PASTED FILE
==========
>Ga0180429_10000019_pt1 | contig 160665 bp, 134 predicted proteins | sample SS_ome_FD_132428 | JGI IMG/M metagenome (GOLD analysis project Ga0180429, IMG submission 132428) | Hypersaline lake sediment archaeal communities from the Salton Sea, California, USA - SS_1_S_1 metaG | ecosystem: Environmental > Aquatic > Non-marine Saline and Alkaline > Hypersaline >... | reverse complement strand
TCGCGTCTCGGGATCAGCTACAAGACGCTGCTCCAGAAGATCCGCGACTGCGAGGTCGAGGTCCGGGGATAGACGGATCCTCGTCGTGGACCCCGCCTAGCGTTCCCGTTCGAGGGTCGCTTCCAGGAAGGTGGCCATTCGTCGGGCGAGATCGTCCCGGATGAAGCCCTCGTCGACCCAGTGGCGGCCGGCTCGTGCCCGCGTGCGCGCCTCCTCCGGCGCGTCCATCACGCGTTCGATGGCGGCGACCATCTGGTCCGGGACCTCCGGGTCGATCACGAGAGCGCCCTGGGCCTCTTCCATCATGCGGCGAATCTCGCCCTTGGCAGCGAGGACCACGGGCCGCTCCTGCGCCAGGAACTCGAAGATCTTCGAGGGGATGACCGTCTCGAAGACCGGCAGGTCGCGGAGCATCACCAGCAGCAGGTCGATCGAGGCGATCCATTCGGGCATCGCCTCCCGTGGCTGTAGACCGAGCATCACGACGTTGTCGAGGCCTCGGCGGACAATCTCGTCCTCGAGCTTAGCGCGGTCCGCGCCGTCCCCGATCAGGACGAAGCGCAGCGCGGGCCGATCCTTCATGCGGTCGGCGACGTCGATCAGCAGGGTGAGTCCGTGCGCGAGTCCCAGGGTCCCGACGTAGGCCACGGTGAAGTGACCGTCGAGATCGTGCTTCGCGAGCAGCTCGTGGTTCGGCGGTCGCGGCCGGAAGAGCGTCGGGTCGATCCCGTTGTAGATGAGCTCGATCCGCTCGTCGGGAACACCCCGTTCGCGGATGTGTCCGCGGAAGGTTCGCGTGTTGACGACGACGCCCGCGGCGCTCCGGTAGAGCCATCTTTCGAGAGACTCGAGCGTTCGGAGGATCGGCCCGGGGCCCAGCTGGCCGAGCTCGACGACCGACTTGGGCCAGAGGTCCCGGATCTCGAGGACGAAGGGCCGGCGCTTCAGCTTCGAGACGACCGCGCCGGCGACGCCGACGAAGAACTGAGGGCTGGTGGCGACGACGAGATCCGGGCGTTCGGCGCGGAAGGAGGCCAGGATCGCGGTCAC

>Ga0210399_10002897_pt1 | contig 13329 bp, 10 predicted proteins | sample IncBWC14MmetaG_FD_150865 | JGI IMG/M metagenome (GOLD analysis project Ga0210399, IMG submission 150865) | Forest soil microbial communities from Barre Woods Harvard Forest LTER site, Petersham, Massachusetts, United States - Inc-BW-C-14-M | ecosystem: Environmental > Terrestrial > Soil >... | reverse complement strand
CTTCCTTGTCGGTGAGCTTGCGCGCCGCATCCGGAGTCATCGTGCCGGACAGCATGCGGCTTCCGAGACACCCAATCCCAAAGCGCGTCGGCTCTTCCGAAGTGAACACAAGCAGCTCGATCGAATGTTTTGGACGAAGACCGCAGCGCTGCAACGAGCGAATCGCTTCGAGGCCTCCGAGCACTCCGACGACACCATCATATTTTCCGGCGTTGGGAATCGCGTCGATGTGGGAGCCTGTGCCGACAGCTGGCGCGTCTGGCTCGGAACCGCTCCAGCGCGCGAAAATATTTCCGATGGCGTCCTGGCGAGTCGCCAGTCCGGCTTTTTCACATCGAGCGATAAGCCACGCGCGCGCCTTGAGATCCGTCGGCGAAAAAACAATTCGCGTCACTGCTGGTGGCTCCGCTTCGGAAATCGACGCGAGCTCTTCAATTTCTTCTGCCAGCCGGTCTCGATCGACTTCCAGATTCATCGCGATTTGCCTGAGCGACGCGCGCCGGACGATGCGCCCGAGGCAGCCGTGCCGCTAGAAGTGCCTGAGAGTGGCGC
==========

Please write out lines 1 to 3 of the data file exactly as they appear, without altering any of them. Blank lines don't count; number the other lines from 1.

>Ga0180429_10000019_pt1 | contig 160665 bp, 134 predicted proteins | sample SS_ome_FD_132428 | JGI IMG/M metagenome (GOLD analysis project Ga0180429, IMG submission 132428) | Hypersaline lake sediment archaeal communities from the Salton Sea, California, USA - SS_1_S_1 metaG | ecosystem: Environmental > Aquatic > Non-marine Saline and Alkaline > Hypersaline >... | reverse complement strand
TCGCGTCTCGGGATCAGCTACAAGACGCTGCTCCAGAAGATCCGCGACTGCGAGGTCGAGGTCCGGGGATAGACGGATCCTCGTCGTGGACCCCGCCTAGCGTTCCCGTTCGAGGGTCGCTTCCAGGAAGGTGGCCATTCGTCGGGCGAGATCGTCCCGGATGAAGCCCTCGTCGACCCAGTGGCGGCCGGCTCGTGCCCGCGTGCGCGCCTCCTCCGGCGCGTCCATCACGCGTTCGATGGCGGCGACCATCTGGTCCGGGACCTCCGGGTCGATCACGAGAGCGCCCTGGGCCTCTTCCATCATGCGGCGAATCTCGCCCTTGGCAGCGAGGACCACGGGCCGCTCCTGCGCCAGGAACTCGAAGATCTTCGAGGGGATGACCGTCTCGAAGACCGGCAGGTCGCGGAGCATCACCAGCAGCAGGTCGATCGAGGCGATCCATTCGGGCATCGCCTCCCGTGGCTGTAGACCGAGCATCACGACGTTGTCGAGGCCTCGGCGGACAATCTCGTCCTCGAGCTTAGCGCGGTCCGCGCCGTCCCCGATCAGGACGAAGCGCAGCGCGGGCCGATCCTTCATGCGGTCGGCGACGTCGATCAGCAGGGTGAGTCCGTGCGCGAGTCCCAGGGTCCCGACGTAGGCCACGGTGAAGTGACCGTCGAGATCGTGCTTCGCGAGCAGCTCGTGGTTCGGCGGTCGCGGCCGGAAGAGCGTCGGGTCGATCCCGTTGTAGATGAGCTCGATCCGCTCGTCGGGAACACCCCGTTCGCGGATGTGTCCGCGGAAGGTTCGCGTGTTGACGACGACGCCCGCGGCGCTCCGGTAGAGCCATCTTTCGAGAGACTCGAGCGTTCGGAGGATCGGCCCGGGGCCCAGCTGGCCGAGCTCGACGACCGACTTGGGCCAGAGGTCCCGGATCTCGAGGACGAAGGGCCGGCGCTTCAGCTTCGAGACGACCGCGCCGGCGACGCCGACGAAGAACTGAGGGCTGGTGGCGACGACGAGATCCGGGCGTTCGGCGCGGAAGGAGGCCAGGATCGCGGTCAC

>Ga0210399_10002897_pt1 | contig 13329 bp, 10 predicted proteins | sample IncBWC14MmetaG_FD_150865 | JGI IMG/M metagenome (GOLD analysis project Ga0210399, IMG submission 150865) | Forest soil microbial communities from Barre Woods Harvard Forest LTER site, Petersham, Massachusetts, United States - Inc-BW-C-14-M | ecosystem: Environmental > Terrestrial > Soil >... | reverse complement strand